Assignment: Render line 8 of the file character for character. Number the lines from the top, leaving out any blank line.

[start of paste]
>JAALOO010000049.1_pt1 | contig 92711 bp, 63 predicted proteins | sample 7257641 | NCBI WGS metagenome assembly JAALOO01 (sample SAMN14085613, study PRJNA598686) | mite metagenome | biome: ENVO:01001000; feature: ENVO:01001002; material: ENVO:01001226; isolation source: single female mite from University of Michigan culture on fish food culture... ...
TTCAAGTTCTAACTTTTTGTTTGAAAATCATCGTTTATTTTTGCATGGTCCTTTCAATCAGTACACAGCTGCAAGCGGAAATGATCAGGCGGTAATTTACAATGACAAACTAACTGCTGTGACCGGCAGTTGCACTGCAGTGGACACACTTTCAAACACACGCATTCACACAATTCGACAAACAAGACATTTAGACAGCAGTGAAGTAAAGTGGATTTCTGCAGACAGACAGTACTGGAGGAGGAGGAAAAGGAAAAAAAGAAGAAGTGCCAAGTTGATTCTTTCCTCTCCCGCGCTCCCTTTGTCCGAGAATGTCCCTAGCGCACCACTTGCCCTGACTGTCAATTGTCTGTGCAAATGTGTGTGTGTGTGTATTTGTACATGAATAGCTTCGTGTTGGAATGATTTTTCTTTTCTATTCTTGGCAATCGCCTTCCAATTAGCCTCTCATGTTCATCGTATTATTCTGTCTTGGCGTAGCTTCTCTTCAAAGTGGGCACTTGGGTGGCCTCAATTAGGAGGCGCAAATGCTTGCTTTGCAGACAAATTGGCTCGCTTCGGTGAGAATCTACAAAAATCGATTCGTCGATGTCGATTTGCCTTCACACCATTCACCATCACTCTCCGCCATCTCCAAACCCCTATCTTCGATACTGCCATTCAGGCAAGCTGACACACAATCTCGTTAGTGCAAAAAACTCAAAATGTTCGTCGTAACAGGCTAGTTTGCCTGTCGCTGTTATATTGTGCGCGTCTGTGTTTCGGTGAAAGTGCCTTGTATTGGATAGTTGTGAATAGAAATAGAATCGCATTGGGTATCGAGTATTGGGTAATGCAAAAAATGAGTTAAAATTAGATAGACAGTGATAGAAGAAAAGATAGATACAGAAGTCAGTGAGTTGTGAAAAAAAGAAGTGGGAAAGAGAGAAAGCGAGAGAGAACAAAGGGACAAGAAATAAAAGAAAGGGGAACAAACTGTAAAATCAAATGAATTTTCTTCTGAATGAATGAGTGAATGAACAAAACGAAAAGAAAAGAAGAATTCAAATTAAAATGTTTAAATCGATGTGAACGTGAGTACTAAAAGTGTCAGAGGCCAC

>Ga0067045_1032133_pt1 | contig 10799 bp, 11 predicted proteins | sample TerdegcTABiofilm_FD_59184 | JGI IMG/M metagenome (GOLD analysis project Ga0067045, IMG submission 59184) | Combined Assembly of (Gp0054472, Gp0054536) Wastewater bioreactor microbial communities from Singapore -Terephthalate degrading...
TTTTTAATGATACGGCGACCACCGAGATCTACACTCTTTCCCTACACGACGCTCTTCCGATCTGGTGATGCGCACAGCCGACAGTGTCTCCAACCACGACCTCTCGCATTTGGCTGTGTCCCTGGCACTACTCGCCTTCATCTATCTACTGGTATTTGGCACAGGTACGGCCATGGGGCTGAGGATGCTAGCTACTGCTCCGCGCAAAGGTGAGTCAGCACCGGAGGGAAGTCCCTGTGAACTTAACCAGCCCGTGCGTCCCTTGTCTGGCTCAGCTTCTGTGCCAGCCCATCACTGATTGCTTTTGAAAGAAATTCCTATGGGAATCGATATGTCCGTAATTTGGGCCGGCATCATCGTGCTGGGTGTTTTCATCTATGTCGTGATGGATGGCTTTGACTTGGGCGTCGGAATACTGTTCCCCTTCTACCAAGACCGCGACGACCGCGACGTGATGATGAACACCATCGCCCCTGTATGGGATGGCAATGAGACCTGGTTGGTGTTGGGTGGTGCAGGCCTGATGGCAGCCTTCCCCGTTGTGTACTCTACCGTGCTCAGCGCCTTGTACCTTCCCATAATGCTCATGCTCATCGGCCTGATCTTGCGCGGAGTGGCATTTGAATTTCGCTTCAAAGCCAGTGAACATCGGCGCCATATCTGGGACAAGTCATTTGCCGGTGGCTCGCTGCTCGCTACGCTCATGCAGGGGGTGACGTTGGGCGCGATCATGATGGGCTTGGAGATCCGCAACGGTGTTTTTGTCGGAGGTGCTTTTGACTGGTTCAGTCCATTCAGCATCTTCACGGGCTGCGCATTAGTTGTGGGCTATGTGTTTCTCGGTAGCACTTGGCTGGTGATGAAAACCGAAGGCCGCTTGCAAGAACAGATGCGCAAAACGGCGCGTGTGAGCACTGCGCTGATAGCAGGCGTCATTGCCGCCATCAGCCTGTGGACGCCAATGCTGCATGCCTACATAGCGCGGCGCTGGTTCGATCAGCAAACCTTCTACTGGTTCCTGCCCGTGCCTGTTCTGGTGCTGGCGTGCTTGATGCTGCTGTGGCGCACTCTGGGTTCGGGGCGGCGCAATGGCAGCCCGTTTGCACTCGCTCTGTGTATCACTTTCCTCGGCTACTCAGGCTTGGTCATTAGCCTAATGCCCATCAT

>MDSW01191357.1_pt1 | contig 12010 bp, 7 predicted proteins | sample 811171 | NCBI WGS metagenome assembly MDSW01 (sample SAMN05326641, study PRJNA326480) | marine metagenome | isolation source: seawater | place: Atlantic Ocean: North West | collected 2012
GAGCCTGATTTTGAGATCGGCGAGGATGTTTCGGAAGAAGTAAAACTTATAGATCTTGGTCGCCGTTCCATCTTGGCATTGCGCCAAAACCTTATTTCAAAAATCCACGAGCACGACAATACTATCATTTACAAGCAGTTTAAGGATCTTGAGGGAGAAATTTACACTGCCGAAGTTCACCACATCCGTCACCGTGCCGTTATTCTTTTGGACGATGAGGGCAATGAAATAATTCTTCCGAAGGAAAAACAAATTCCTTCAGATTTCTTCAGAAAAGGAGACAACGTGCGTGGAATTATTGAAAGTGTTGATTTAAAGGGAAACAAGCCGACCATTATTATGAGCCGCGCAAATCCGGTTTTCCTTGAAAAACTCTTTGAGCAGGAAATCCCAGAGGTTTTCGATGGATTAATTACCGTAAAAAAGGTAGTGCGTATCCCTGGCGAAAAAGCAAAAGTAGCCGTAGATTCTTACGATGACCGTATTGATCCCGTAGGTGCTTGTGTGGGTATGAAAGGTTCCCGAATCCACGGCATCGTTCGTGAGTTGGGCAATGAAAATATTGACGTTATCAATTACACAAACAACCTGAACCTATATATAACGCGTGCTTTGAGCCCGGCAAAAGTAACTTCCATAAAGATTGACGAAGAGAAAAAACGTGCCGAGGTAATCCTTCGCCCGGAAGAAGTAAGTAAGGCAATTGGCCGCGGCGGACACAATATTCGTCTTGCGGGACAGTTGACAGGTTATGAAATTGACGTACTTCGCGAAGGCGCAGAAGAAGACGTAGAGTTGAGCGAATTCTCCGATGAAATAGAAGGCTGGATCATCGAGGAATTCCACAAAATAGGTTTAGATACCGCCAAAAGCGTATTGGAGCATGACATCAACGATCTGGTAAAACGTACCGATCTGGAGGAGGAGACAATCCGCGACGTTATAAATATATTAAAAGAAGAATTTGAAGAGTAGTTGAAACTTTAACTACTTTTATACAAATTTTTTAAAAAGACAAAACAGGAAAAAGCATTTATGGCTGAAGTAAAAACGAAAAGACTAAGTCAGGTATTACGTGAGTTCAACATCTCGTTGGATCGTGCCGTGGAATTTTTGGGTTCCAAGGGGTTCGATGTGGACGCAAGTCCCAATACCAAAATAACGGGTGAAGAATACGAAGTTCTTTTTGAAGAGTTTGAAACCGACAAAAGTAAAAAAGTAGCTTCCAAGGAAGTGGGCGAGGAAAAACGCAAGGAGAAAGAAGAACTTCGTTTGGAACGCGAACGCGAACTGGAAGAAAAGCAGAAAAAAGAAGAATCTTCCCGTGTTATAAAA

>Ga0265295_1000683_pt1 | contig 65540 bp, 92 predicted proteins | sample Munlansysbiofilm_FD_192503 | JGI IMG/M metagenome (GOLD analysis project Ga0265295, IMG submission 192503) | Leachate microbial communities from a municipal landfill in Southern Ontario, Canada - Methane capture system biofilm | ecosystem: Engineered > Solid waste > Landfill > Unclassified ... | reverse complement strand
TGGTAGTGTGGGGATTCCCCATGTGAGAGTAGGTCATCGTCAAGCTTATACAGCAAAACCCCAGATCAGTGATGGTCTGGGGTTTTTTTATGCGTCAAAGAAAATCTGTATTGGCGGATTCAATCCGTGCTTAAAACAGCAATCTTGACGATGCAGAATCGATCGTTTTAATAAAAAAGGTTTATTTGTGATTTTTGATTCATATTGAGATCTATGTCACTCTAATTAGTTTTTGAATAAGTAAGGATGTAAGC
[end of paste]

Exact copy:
TGGTAGTGTGGGGATTCCCCATGTGAGAGTAGGTCATCGTCAAGCTTATACAGCAAAACCCCAGATCAGTGATGGTCTGGGGTTTTTTTATGCGTCAAAGAAAATCTGTATTGGCGGATTCAATCCGTGCTTAAAACAGCAATCTTGACGATGCAGAATCGATCGTTTTAATAAAAAAGGTTTATTTGTGATTTTTGATTCATATTGAGATCTATGTCACTCTAATTAGTTTTTGAATAAGTAAGGATGTAAGC